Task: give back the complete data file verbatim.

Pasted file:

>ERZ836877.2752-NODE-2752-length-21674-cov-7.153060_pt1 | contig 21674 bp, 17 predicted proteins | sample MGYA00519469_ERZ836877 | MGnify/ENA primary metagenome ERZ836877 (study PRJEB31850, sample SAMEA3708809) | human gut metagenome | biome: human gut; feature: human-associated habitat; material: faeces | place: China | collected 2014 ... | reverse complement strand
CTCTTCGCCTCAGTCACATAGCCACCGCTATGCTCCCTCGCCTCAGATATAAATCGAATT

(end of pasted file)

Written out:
>ERZ836877.2752-NODE-2752-length-21674-cov-7.153060_pt1 | contig 21674 bp, 17 predicted proteins | sample MGYA00519469_ERZ836877 | MGnify/ENA primary metagenome ERZ836877 (study PRJEB31850, sample SAMEA3708809) | human gut metagenome | biome: human gut; feature: human-associated habitat; material: faeces | place: China | collected 2014 ... | reverse complement strand
CTCTTCGCCTCAGTCACATAGCCACCGCTATGCTCCCTCGCCTCAGATATAAATCGAATT